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Public Statements

Protecting the Nation's Passenger Aviation System

By:
Date:
Location: Washington, DC

PROTECTING THE NATION'S PASSENGER AVIATION SYSTEM

Mr. KENNEDY. Mr. President, last week I joined Massport CEO Craig Coy, Logan Airport's Federal Security Director George Naccara, and Congressman Stephen F. Lynch to mark a significant milestone in our efforts to better protect the Nation's passenger aviation system. The occasion was the announcement that the Transportation Security Administration and Massport had reached an agreement concerning Federal reimbursements for Massport's installation of a comprehensive explosive detection baggage screening system.

That the announcement was made at Logan Airport was fitting because since 9/11 Massport has been a leader among airport operators in strengthening aviation security. In fact, Logan was the only major airport in the country to have met the deadline mandated by Congress in the Aviation and Transportation Security Act by having its permanent baggage screening system up and running by December 31, 2002.

In order to accomplish this feat, Massport had to invest nearly $146 million of its own money before it was clear that the Federal Government would reimburse any of these costs. Additionally, meeting this deadline required the around-the-clock efforts of over 700 laborers who completed 2 years of construction in less than 6 months. Finally, this effort required Massport to work in close collaboration with the Transportation Security Administration, an agency headed by dedicated and talented professionals, but also one that, having just been created, was still working to define its mission and scope in the 9/11 environment.

While there are still many security enhancements to be completed at Logan—as there are at every major airport in the country—solid and consistent progress is being made under Massport's new CEO, Craig Coy, and his management team.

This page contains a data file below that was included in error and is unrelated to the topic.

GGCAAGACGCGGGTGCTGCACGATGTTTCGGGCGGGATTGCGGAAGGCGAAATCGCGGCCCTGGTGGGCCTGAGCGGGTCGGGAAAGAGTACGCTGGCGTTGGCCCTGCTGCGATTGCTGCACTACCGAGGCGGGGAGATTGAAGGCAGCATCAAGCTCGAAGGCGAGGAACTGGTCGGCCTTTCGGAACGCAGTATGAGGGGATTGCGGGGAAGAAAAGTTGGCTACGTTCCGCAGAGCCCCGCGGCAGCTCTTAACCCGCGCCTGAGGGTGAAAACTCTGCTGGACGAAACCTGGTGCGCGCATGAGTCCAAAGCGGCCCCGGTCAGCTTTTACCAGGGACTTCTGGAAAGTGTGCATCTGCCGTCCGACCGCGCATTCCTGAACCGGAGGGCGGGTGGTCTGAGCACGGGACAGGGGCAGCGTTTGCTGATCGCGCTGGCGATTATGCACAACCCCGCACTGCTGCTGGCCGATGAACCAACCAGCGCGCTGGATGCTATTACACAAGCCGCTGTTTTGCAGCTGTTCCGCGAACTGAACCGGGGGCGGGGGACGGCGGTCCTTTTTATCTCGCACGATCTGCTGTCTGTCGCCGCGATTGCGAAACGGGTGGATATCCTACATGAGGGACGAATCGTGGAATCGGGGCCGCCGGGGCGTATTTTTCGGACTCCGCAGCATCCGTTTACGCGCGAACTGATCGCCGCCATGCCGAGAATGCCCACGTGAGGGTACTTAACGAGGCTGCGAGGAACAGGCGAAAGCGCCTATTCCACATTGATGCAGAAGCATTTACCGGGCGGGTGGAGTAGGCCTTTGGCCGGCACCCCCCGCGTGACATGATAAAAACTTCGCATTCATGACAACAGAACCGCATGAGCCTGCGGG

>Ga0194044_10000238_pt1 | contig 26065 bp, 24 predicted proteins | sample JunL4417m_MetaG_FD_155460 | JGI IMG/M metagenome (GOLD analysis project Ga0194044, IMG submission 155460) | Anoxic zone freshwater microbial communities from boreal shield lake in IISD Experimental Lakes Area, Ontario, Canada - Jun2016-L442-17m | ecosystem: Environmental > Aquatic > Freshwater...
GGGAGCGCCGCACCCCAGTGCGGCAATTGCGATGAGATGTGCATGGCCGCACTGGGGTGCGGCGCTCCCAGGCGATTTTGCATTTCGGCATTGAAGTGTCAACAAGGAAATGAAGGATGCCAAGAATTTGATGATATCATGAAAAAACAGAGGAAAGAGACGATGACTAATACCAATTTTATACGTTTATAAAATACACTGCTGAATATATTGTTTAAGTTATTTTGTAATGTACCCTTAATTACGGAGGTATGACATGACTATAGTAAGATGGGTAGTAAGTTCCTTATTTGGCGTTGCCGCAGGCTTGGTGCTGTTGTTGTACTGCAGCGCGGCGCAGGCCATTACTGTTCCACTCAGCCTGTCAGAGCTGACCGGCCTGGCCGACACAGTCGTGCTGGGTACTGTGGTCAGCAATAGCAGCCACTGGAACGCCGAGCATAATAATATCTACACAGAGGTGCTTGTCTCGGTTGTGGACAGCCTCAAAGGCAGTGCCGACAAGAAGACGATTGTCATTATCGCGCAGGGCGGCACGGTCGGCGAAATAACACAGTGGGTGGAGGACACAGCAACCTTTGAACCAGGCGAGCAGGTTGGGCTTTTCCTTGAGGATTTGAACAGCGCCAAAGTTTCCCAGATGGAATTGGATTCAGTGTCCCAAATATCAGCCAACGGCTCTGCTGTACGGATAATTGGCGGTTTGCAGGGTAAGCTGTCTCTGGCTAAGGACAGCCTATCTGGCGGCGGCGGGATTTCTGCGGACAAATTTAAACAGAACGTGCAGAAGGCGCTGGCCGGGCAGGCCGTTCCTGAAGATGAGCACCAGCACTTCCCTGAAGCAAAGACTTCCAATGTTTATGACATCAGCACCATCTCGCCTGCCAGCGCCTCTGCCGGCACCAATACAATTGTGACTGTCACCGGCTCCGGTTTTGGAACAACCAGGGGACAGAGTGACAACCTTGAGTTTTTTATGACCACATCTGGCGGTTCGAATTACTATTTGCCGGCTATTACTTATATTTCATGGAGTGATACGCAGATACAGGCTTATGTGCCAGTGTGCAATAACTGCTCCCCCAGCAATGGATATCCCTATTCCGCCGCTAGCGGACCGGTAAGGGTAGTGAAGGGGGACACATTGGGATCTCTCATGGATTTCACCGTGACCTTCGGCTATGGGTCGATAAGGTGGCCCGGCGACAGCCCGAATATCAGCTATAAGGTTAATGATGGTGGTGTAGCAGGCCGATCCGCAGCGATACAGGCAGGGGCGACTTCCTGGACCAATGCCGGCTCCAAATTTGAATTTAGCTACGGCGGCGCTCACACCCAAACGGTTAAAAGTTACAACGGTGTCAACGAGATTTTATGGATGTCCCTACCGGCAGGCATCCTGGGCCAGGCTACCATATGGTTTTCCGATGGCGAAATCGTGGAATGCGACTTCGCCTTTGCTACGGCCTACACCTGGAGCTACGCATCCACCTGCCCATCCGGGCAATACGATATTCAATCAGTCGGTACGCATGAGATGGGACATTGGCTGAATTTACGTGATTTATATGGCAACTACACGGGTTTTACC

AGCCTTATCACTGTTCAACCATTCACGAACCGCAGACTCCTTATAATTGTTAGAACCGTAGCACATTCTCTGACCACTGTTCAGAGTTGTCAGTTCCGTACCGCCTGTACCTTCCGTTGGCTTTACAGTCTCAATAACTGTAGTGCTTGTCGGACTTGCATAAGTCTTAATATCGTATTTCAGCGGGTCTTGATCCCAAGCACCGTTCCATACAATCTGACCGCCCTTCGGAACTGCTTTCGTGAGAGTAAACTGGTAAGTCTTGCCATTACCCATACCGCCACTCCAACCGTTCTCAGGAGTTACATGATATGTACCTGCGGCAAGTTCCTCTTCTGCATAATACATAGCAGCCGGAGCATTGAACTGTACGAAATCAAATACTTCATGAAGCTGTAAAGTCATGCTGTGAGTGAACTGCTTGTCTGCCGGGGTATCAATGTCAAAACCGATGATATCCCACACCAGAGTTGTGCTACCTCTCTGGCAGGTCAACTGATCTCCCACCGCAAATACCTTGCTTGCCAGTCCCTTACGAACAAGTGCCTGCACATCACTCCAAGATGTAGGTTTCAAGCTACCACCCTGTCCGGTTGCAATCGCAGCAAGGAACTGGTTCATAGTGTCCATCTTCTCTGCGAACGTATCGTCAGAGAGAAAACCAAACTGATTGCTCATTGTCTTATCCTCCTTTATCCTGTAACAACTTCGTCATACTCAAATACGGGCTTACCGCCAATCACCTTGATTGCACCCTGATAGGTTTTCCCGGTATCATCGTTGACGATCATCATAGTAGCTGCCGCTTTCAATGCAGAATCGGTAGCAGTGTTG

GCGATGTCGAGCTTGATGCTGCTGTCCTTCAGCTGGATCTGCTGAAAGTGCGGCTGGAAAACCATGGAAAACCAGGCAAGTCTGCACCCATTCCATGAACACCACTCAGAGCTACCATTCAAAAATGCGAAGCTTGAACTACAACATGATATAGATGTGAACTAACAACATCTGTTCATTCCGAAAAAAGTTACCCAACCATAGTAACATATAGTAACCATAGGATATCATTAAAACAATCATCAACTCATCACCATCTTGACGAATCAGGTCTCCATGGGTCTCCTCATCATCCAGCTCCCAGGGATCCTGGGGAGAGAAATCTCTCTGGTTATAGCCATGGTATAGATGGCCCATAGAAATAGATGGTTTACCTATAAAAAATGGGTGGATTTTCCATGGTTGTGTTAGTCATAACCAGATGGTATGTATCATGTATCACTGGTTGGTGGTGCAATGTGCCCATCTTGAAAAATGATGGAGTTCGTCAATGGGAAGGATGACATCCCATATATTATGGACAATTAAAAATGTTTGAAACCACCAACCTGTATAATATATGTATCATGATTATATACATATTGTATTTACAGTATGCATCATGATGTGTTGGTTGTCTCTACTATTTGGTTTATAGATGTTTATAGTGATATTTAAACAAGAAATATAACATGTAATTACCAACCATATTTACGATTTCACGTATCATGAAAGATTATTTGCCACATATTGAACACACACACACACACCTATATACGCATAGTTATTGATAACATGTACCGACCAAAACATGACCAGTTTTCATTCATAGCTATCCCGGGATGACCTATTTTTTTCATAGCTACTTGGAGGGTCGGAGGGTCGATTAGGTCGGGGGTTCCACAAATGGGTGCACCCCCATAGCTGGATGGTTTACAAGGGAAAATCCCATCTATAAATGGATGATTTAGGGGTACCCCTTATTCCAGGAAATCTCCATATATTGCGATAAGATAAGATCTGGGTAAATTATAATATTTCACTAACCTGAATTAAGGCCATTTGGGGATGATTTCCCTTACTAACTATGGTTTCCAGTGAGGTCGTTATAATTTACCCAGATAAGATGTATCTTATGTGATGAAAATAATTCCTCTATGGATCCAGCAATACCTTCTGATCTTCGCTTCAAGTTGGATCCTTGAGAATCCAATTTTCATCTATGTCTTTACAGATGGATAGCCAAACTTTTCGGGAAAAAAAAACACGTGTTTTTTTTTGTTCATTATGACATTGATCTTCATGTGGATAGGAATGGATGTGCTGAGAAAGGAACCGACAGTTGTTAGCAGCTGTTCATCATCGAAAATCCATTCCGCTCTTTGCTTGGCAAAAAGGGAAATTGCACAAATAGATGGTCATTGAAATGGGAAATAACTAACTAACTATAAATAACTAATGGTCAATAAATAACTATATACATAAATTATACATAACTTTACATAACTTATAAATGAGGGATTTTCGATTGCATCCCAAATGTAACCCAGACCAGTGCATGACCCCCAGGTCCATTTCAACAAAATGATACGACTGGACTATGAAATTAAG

Just as they have done with regard to the new baggage screening system, Massport's leadership, security officials, and professional staff continue to work to define complex security challenges and to meet those challenges. And I believe they are setting a very strong example for those public agencies across the country charged with the complicated and costly responsibilities of protecting key pieces of our Nation's transportation, energy transmission, and public health infrastructure.

The manner in which Massport is approaching these new challenges is outlined succinctly in an April 1 Boston Business Journal editorial by John A. Quelch, a Harvard Business School professor and the current chairman of the board of the Massachusetts Port Authority. The performance model Quelch describes is, I think, instructive for other public agencies—and some corporate boards—that are struggling to adopt a governance structure that encourages performance and works to eliminate obstacles to achievement.

I ask unanimous consent to print the text of Chairman Quelch's article in the RECORD.

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